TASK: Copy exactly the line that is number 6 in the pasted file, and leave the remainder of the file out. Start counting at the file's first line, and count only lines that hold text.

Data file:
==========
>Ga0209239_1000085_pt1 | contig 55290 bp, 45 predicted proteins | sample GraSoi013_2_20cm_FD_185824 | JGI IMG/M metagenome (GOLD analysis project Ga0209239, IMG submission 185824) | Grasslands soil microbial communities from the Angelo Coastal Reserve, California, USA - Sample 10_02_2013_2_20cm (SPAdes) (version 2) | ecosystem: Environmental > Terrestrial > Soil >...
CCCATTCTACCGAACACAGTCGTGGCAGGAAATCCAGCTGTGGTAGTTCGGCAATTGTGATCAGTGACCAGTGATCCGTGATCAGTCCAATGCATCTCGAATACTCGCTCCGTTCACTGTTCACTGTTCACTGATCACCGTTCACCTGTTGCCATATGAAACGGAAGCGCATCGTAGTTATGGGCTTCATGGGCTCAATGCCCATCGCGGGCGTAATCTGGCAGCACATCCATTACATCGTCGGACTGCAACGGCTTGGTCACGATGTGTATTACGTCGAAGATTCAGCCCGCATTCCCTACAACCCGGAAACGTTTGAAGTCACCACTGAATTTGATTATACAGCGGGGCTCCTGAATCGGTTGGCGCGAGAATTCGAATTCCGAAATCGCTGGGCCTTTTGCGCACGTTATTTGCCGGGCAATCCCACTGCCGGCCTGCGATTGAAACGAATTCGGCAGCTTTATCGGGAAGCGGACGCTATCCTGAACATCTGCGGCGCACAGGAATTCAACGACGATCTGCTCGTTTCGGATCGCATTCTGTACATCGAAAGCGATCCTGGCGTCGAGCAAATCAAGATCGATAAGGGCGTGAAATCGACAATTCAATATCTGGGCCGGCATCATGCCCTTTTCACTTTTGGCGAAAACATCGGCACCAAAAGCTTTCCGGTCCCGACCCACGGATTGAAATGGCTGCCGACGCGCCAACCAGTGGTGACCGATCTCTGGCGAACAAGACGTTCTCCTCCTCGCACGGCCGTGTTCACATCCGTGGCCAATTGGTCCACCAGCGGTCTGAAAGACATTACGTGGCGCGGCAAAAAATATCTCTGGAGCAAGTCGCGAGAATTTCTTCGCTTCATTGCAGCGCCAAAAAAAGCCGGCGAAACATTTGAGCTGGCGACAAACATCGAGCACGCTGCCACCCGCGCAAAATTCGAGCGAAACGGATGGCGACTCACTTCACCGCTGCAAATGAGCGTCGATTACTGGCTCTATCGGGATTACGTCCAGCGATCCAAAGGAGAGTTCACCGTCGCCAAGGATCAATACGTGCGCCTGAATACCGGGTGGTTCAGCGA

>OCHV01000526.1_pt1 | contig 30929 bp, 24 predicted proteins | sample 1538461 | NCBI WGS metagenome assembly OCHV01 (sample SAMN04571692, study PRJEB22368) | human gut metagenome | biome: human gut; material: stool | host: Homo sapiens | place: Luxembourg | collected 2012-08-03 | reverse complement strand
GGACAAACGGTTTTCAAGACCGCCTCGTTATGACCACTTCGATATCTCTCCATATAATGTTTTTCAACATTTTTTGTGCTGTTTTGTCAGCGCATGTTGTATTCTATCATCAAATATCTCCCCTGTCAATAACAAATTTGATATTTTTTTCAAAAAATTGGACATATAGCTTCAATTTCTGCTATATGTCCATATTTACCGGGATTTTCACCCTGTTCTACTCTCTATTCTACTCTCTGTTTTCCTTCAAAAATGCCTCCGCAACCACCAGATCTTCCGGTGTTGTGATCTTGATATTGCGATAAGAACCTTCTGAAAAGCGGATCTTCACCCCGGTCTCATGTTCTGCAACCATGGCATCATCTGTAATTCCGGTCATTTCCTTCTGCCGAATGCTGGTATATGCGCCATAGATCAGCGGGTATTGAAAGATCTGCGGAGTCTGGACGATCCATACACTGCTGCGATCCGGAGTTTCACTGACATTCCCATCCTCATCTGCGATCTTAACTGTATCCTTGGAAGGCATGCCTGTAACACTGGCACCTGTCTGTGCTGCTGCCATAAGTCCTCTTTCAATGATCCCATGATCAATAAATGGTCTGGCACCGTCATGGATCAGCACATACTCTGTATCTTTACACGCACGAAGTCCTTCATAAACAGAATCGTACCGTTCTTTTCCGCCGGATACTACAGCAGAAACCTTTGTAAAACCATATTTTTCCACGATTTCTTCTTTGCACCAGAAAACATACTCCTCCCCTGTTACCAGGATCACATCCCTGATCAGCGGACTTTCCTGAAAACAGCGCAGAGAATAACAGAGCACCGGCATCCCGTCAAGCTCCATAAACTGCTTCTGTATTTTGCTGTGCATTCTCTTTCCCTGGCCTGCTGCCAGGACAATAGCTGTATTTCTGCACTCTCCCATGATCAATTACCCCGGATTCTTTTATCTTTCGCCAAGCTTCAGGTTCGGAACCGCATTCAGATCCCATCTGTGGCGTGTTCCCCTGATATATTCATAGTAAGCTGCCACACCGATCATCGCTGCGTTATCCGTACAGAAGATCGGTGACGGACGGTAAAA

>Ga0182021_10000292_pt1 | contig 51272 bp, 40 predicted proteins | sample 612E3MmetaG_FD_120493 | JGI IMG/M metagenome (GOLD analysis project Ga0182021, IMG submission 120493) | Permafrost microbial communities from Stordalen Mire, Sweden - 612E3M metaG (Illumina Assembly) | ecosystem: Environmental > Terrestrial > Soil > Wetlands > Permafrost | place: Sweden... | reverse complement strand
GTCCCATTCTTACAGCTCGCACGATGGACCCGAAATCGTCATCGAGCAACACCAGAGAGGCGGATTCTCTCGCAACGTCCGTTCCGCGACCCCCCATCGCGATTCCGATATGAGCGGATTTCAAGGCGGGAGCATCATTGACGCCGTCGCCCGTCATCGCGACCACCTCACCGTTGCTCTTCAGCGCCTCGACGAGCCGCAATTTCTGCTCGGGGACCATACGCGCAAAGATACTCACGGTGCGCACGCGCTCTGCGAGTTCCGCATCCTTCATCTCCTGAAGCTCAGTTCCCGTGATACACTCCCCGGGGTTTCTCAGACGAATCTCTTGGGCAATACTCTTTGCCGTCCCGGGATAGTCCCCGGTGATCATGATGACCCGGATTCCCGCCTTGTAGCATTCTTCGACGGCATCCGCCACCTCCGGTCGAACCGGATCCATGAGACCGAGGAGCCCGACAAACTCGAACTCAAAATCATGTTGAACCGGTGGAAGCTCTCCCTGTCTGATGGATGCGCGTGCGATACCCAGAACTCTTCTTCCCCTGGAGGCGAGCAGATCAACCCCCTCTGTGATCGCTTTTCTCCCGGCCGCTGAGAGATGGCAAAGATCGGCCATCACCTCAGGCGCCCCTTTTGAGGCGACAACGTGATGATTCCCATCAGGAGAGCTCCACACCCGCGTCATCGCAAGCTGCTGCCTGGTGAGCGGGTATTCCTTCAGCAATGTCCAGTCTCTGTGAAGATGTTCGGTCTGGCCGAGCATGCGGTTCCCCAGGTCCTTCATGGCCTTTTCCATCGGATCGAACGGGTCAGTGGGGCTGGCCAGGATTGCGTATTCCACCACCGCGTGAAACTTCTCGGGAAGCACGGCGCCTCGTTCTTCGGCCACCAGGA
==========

GTCCCATTCTTACAGCTCGCACGATGGACCCGAAATCGTCATCGAGCAACACCAGAGAGGCGGATTCTCTCGCAACGTCCGTTCCGCGACCCCCCATCGCGATTCCGATATGAGCGGATTTCAAGGCGGGAGCATCATTGACGCCGTCGCCCGTCATCGCGACCACCTCACCGTTGCTCTTCAGCGCCTCGACGAGCCGCAATTTCTGCTCGGGGACCATACGCGCAAAGATACTCACGGTGCGCACGCGCTCTGCGAGTTCCGCATCCTTCATCTCCTGAAGCTCAGTTCCCGTGATACACTCCCCGGGGTTTCTCAGACGAATCTCTTGGGCAATACTCTTTGCCGTCCCGGGATAGTCCCCGGTGATCATGATGACCCGGATTCCCGCCTTGTAGCATTCTTCGACGGCATCCGCCACCTCCGGTCGAACCGGATCCATGAGACCGAGGAGCCCGACAAACTCGAACTCAAAATCATGTTGAACCGGTGGAAGCTCTCCCTGTCTGATGGATGCGCGTGCGATACCCAGAACTCTTCTTCCCCTGGAGGCGAGCAGATCAACCCCCTCTGTGATCGCTTTTCTCCCGGCCGCTGAGAGATGGCAAAGATCGGCCATCACCTCAGGCGCCCCTTTTGAGGCGACAACGTGATGATTCCCATCAGGAGAGCTCCACACCCGCGTCATCGCAAGCTGCTGCCTGGTGAGCGGGTATTCCTTCAGCAATGTCCAGTCTCTGTGAAGATGTTCGGTCTGGCCGAGCATGCGGTTCCCCAGGTCCTTCATGGCCTTTTCCATCGGATCGAACGGGTCAGTGGGGCTGGCCAGGATTGCGTATTCCACCACCGCGTGAAACTTCTCGGGAAGCACGGCGCCTCGTTCTTCGGCCACCAGGA